Appellant also complains of the severity of the sentence. Appellant may serve a minimum of three years or a maximum of eight years in jail. If he had received the maximum sentence permissible, he would have received a sentence of up to 39 years in jail. Thus, the sentence is not excessive. The lower court was acting well within its discretion. Commonwealth v. Johnson, 235 Pa. Super. 185, 340 A.2d 515 (1975).

The judgment of sentence of the lower court is affirmed.

HOFFMAN, Judge, dissenting:

Appellant contends that the sentencing judge misapplied the law, and therefore, abused his discretion in imposing sentence. I agree and would remand for resentencing.

At the sentencing hearing the lower court made the following statement:

"One thing I want to make sure you understand, Mr. Walls, is that according to the law we must sentence you on your old charge first, where the probation was revoked, and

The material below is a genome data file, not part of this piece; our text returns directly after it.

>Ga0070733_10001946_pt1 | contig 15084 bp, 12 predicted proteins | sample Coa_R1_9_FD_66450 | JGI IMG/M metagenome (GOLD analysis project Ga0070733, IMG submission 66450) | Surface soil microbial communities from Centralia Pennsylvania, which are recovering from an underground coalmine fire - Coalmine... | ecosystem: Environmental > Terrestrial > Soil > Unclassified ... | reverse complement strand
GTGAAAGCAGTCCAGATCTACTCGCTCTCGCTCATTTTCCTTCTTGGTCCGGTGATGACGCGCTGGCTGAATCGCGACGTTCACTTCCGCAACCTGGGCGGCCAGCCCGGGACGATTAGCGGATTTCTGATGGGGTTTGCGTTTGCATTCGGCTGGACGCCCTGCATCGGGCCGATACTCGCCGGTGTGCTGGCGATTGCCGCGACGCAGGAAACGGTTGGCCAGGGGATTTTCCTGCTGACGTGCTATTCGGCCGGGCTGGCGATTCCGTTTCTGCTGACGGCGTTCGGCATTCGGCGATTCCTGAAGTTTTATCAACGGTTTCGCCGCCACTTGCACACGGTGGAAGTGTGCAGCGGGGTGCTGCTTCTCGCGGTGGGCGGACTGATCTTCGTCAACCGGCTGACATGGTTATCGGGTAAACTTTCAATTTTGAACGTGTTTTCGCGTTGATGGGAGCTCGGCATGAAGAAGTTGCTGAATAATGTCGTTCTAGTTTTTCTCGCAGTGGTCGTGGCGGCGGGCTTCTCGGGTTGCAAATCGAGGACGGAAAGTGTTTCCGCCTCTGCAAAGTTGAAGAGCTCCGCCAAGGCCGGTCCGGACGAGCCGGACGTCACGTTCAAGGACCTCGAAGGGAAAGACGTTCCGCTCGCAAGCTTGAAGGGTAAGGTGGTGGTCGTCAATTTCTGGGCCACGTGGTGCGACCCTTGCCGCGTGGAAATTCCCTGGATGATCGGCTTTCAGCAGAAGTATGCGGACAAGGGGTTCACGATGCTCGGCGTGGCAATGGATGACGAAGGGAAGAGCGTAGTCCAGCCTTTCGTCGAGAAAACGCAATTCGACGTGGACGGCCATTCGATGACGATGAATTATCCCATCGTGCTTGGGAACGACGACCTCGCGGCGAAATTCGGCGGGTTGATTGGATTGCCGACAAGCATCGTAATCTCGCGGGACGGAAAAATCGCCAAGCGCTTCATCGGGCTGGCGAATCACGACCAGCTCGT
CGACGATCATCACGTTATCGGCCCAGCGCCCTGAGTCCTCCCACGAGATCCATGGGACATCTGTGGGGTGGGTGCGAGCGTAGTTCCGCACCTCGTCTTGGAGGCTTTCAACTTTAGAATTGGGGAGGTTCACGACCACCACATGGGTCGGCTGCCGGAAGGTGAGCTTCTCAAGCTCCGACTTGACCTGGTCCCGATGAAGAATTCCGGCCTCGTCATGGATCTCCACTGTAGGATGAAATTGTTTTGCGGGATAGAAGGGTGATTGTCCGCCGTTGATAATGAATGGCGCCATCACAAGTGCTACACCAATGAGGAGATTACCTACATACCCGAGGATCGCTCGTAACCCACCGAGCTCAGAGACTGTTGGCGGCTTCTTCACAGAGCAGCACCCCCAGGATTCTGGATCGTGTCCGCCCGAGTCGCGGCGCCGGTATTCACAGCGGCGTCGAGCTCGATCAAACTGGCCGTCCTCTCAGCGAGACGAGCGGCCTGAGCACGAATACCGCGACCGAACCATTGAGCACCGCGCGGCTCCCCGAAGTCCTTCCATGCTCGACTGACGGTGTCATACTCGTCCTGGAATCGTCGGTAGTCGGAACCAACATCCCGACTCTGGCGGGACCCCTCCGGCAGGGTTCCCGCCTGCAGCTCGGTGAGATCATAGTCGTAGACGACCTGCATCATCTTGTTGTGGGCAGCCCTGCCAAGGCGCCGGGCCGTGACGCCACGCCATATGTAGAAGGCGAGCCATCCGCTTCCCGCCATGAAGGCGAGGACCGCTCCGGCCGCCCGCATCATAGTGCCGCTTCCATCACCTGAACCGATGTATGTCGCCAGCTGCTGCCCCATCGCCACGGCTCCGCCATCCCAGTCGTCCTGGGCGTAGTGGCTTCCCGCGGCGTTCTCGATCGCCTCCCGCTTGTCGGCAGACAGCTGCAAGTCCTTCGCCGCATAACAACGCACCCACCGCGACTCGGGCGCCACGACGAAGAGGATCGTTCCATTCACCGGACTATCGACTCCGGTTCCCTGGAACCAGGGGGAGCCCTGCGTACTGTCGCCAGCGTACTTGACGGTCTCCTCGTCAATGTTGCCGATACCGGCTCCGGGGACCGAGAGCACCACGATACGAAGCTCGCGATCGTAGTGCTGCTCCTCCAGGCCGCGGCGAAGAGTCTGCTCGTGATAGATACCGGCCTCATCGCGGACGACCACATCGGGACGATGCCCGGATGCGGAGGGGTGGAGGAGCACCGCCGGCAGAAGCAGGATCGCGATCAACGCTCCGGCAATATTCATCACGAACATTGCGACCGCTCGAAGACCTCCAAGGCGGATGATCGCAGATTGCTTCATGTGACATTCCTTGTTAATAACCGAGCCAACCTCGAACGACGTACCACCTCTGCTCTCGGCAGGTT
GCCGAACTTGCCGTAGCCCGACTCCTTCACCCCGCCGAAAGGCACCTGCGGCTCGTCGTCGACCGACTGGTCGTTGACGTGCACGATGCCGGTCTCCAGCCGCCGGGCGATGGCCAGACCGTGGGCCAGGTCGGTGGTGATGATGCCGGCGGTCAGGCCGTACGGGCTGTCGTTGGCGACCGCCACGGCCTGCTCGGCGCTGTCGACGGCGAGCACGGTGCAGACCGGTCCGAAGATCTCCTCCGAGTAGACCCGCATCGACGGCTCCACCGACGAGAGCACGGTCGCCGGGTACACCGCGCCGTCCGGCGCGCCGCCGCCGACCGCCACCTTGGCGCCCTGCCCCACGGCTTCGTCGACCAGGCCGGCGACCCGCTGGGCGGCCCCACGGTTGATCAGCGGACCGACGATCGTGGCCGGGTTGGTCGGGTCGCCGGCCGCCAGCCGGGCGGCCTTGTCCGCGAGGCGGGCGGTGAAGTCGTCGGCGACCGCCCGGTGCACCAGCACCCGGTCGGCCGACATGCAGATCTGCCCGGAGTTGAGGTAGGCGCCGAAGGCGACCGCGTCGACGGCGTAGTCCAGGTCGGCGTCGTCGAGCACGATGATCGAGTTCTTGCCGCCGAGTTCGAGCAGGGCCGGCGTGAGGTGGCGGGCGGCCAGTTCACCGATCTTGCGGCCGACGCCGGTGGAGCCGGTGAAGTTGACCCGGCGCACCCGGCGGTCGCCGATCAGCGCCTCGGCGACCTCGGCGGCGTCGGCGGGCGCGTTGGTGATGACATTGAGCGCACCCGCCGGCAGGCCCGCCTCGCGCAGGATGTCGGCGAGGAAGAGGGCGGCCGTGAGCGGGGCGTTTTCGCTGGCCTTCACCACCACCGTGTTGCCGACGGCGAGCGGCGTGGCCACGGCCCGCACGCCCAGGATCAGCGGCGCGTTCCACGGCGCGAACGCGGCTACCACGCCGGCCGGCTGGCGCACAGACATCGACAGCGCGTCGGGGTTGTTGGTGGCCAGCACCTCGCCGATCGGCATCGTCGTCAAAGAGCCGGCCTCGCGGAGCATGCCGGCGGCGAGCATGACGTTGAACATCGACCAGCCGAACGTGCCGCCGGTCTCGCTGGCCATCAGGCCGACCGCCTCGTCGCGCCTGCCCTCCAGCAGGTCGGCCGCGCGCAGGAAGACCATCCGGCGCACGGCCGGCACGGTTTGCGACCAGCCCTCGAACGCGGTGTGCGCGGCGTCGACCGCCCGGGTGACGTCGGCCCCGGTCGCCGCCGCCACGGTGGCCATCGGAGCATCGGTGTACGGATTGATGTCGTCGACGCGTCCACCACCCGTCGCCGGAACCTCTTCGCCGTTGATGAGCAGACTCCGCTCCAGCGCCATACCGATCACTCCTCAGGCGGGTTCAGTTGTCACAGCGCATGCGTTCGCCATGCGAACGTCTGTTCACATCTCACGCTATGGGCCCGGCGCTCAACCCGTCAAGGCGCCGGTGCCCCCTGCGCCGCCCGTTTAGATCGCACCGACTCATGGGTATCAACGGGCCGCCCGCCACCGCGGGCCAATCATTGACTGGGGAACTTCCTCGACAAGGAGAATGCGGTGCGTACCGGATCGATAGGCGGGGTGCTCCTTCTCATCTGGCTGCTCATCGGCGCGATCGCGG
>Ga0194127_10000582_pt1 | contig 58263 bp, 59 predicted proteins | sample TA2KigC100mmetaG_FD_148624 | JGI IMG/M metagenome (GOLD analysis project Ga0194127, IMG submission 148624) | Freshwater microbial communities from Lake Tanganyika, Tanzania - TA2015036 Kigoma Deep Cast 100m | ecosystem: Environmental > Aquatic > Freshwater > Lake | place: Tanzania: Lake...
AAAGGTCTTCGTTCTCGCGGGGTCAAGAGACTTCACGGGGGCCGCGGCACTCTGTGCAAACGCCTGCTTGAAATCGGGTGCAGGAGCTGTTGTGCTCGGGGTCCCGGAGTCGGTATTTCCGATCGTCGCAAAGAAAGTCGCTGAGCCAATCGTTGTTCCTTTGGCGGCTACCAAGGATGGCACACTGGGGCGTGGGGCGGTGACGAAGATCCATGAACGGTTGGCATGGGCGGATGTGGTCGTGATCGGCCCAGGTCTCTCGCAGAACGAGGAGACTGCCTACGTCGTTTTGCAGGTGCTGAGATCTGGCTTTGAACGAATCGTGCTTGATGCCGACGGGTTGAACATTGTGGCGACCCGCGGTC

[ 248 Pa. Super. Page 339]

    then we sentence you on your new charges, and the sentences on the new charges cannot begin until the sentence on the old charge is served. We cannot make them run at the same time -- concurrently. That's the law. We couldn't make it otherwise if we wanted to, do you understand that?"

The Majority correctly concludes that this was an erroneous statement of the law. Nonetheless, the Majority refuses to grant appellant relief because he failed to bring the error to the attention of the lower court. I do not believe that appellant has waived this allegation of error.

Initially, I note that no established procedure exists for appellate review of a sentence imposed subsequent to a guilty plea unless the challenge is to the legality of the sentence.*fn1 See, Commonwealth v. Hayes, 462 Pa. 291, 341 A.2d 85 (1975). Consequently, it might seem that appellant's only recourse would be to petition the lower court to withdraw his guilty plea and proceed to trial. However, this procedure would produce an undesirable result for both appellant and the Commonwealth, because neither wishes to proceed to trial. I do not believe that appellant should be denied review of his sentence simply because he does not wish to withdraw his plea. By filing a direct appeal from the judgment of sentence, appellant has utilized the only effective method at his disposal of obtaining appellate review of his sentence.*fn2